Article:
The Linux Foundation recently announced CloudOpen, a technical conference dedicated to open source cloud computing and big data. The conference is intended to provide a forum for the exchange of ideas about the use of open source cloud and big data technologies. The inaugural CloudOpen technical conference will take place from August 29 to August 31, 2012 in San Diego, California. The conference expects to showcase content of a technical nature related to products such as, but not limited to “Chef, Gluster, Hadoop, KVM, Linux, oVirt, Puppet, and Xen.” The Linux Foundation is currently soliciting Calls For Proposals (CFPs) by June 1. Sponsors of CloudOpen include Dell, Citrix, Eucalyptus Systems, HP, Hitachi, IBM, Intel, NEC, Puppet Labs and SUSE.
CloudOpen is unique amongst cloud computing conferences because of its explicit focus on open-source technologies. The conference enables collaboration and conversation amongst open-source cloud professionals at a historical juncture where CIOs, development managers and software developers are increasingly used to navigating hybrid IT infrastructures featuring a combination of proprietary and open source solutions. Because many open source cloud and big data technologies are new or have only been recently deployed in combination with other solutions, technical resources are likely to benefit tremendously from the conference’s design of facilitating lateral conversations about topics such as best practices, regulatory requirements, deployment challenges, integration with 3rd party software, automation, inter-operability, APIs and ongoing operational challenges.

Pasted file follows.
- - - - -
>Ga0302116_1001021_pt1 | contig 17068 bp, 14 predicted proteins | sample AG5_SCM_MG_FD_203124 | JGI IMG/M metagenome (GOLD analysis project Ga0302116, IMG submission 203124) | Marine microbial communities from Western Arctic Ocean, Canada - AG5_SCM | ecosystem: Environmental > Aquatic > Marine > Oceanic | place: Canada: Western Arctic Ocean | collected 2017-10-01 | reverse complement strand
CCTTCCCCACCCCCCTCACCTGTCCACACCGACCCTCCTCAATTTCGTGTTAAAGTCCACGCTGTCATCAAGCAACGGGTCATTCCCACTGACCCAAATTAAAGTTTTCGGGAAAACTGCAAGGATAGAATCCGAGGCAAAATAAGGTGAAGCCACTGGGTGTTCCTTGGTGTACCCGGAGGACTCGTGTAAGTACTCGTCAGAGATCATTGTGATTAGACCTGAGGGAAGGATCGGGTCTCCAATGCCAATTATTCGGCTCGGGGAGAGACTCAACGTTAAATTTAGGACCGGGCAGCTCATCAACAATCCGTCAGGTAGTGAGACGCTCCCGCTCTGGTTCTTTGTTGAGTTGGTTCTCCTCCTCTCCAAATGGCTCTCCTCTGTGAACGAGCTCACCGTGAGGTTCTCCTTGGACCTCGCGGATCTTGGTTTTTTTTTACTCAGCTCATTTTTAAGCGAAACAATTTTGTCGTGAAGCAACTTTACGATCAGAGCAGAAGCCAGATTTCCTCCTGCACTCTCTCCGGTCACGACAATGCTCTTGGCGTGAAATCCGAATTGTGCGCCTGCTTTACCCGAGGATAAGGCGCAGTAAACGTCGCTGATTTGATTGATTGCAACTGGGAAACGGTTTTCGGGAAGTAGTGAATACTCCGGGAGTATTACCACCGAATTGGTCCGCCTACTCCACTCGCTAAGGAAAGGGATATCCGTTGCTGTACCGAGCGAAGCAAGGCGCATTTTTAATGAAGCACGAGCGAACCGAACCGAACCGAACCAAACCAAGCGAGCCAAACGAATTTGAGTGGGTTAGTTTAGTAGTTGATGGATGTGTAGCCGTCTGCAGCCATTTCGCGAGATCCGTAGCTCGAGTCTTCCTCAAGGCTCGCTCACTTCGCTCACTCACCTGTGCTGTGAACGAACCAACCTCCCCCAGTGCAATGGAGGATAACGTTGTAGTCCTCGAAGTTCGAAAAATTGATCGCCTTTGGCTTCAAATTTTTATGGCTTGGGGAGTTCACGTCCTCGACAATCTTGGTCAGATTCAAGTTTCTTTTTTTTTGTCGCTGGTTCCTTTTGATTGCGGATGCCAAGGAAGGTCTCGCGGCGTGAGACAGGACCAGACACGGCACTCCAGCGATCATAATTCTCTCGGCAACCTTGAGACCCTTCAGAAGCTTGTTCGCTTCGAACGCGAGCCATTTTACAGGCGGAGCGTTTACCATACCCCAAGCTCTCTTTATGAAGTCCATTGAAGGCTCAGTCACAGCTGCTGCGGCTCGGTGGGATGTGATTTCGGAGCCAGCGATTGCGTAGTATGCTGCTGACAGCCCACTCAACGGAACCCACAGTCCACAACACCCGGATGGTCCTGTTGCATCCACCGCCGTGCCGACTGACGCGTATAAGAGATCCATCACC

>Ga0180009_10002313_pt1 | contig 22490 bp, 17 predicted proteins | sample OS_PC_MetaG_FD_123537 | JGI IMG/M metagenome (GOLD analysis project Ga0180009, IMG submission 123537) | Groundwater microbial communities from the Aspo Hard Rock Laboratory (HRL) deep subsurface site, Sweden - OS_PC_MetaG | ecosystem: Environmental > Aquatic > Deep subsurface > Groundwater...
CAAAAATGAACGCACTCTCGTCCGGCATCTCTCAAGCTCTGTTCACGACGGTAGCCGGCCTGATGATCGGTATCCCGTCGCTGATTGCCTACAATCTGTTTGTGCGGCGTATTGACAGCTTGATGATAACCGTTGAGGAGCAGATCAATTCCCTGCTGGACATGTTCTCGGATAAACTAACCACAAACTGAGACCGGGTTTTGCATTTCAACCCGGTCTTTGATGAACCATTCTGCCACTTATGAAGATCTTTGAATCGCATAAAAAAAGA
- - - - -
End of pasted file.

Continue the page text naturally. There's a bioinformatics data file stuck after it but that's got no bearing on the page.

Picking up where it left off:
The Linux Foundation announced CloudOpen in the wake of weeks of recent conversation about open source cloud computing products Eucalytptus, OpenStack and CloudStack. First, Eucalyptus reached a deal with Amazon Web Services such that AWS officially endorsed its API for promoting inter-operability between the Eucalyptus private cloud and the Amazon Web Services platform. The deal means that Eucalyptus customers can migrate data between their data centers and the Amazon Web Services platform by using Eucalyptus APIs that are compatible with Amazon Web Services products such as Amazon Elastic Compute Cloud (Amazon EC2) and Amazon Simple Storage Service (Amazon S3).
Then, Citrix open-sourced CloudStack to the Apache Software Foundation despite having made a prior commitment to using OpenStack for CloudStack’s IaaS technological platform. Meanwhile, OpenStack has continued to make waves given the launch of its Foundation, Rackspace’s Beta launch of a commercialized OpenStack platform as well as an endorsement from Puppet Labs. Expect the open source cloud and big data juggernaut to gather steam this spring and summer. Red Hat, for example, will open-source the code for its Platform as a Service, OpenShift, at the Open Cloud Conference from April 30 through May 3.